LJUBLJANA, Slovenia – The most powerful model in the X-Class stable also has the potential to be the first pickup to breast the R1 million mark. That’s a lot of scratch for a double-cab bakkie, so will it be worth it?
There’s nothing shouty about the X350d. A brace of chromed ‘V6’ badges adorn the front wings and 18-inch alloy wheels feature in the Power-specification model. Although more lithe-looking than the likes of the Volkswagen Amarok and Ford Ranger, the X is nonetheless a real head-turner; much of which can likely be accounted for by bystanders’ mild disbelief at the concept of a Mercedes bakkie. The cabin feels well screwed together and the materials are of a good standard, but some of the ergonomic quirks (i.e. the lack of rake adjustment for the steering wheel) remain. Even so, the front seats are supportive and easily adjustable and go some way to helping one find a comfy enough driving attitude.
Under the bonnet
The X350d’s 190 kW and 550 N.m come courtesy of its tried and tested 3,0-litre OM642 V6 turbodiesel; a unit that’s seen service in a wide variety of models, from the E-Class to the Sprinter. The mechanical configuration of a V6 doesn’t always flatter a turbodiesel and often unearths some unexpected mechanical harshness. But that’s one thing you cannot level at the X350d’s powerplant. With a counter-rotating balance shaft nestled between the banks of the “V” smoothing out such vibrations, the 3,0-litre V6 is a remarkably refined unit. It’s also a unit that plays nicely with the seven-speed auto ‘box to which it’s hitched. Gearshifts are smooth and the transmission’s well-resolved mapping ensures there’s no hunt-‘n-shunt with leaning on the throttle.
The X350d ushers in the Dynamic Select drivetrain management system that’s found in many of its sedans and SUVs. The five presets (comfort, eco, sport, manual, off-road) tailor the throttle and gearshift mapping to best extract the power on offer. For instance, the off-road setting hangs onto gears and modulates the accelerator to get the best out of the engine’s low-end grunt. Manual? That’s a bit superfluous. While it’s a fun gimmick, it doesn’t have the alacrity to justify its presence here. Interestingly, while these drivetrain management systems are often little more than a dashboard dial and more rapid gear changes, the difference between comfort and sport in the X350d is pronounced. Where comfort keeps things smooth and sedate, nudging the rocker switch to sport, and its more aggressive shift profiling, unearths the shove-in-the-back urge that the comfort setting and quiet mechanicals mask quite well.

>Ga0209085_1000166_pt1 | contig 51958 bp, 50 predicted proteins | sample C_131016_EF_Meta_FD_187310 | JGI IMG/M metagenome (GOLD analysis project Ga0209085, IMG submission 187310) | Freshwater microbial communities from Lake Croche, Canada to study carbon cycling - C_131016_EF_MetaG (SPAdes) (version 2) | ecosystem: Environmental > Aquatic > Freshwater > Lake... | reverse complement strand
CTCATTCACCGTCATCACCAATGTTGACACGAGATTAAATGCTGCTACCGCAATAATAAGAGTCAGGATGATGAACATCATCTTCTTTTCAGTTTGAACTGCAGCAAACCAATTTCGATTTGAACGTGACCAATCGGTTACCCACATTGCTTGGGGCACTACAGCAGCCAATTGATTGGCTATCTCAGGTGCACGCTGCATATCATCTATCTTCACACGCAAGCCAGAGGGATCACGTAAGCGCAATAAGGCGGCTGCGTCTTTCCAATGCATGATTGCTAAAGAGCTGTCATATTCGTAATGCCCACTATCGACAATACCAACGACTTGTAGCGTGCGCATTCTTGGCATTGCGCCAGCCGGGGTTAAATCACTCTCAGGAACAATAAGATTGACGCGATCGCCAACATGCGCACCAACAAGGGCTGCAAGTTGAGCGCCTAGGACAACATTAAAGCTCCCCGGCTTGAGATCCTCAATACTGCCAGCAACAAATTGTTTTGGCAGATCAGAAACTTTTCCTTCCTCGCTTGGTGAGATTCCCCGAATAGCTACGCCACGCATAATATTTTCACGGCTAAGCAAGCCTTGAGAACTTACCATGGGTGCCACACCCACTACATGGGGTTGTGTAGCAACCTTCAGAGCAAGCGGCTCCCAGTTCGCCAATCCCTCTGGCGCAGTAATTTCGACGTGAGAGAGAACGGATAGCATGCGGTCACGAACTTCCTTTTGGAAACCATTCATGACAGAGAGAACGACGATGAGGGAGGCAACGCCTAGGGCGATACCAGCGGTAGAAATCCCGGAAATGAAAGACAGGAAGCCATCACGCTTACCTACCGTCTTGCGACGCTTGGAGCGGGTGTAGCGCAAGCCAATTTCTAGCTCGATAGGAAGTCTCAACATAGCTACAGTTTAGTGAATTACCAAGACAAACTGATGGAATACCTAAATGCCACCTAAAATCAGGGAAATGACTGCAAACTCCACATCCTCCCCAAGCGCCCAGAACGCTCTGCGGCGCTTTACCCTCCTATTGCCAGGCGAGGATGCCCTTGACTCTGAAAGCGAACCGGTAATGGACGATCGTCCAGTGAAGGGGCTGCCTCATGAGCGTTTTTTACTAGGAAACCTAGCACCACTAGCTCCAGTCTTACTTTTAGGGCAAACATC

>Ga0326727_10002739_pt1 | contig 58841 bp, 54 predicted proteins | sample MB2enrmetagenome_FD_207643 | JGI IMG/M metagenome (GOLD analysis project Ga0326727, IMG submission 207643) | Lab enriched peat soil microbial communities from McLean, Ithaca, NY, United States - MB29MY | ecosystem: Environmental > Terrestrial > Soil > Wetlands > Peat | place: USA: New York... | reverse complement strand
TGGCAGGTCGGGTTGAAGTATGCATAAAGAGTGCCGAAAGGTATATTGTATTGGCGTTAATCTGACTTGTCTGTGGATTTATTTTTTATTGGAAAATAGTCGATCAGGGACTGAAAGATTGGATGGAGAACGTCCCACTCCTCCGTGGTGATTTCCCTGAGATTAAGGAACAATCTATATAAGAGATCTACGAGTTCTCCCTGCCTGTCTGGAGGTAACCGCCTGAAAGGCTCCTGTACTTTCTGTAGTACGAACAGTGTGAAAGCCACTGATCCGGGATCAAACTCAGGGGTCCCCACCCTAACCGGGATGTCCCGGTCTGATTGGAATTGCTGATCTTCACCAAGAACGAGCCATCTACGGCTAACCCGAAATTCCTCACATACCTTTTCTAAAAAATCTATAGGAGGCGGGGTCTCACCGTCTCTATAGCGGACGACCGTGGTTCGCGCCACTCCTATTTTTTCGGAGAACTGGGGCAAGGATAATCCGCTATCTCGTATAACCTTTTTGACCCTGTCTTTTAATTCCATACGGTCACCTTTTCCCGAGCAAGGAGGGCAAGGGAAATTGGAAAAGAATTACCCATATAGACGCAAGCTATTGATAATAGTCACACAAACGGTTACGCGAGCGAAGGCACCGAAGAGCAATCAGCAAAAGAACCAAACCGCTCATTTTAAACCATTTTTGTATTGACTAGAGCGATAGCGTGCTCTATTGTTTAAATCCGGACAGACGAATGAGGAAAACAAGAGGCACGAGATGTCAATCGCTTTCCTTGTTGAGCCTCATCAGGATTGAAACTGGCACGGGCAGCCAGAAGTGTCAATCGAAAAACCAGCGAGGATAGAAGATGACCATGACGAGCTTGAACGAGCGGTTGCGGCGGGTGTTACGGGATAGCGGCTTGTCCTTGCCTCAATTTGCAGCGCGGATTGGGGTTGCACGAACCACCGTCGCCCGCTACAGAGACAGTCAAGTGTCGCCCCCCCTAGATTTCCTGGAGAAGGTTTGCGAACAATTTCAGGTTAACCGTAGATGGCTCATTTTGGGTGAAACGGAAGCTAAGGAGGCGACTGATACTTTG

On (and off) the road
Much was made of the four-cylinder X250d’s stuttering ride when we tested it earlier in 2018, and while the bit of additional weight has managed to iron out some of the kinks it’s still a bit fidgety when encountering larger road scars. Even so, that double-wishbone front/multilink rear suspension setup does help rein in body roll. This, along with steering that’s light but not numb, contributes to a pickup that doesn’t easily succumb to the float and top-heaviness that often affects these vehicles when encountering a bend at even moderate speeds. The suspension setup was also tested on a small off-road trail that showed the X350d, with its good axle articulation and central diff-lock, to be a competent rock crawler.
The folks at Mercedes-Benz South Africa have been very cagey with regards to pricing for this model, and are waiting until closer to the local arrival of the X350d in the first quarter of next year. There have been murmurs of a R950 000 price sticker, but given our volatile exchange rate and the ripple of Chinese whispers that often surround halo models, it should be taken with a pinch of salt. Given that the range-topping X250d weighs in at more than R800 000, it wouldn’t be too far fetched to see the V6 coming in at between R950 000 and R1 million.
Where the four-cylinder X-Class, with its modestly powered turbodiesel engine and (in the case of our test unit) an imprecise long-throw manual gearbox, felt like more of a workhorse than a product with the famed tricorn on its snout, the V6 manages to nix these shortcomings, and in doing so its power and refinement are more in keeping with a Mercedes. It’ll no doubt cost a pretty sum when it arrives early next year, but it will be interesting to see just how much more appealing it will make the X to those switching from Mercedes’ more town-bound SUVs and crossovers, and how the revised (and marginally more torquey) Volkswagen Amarok V6 will measure up.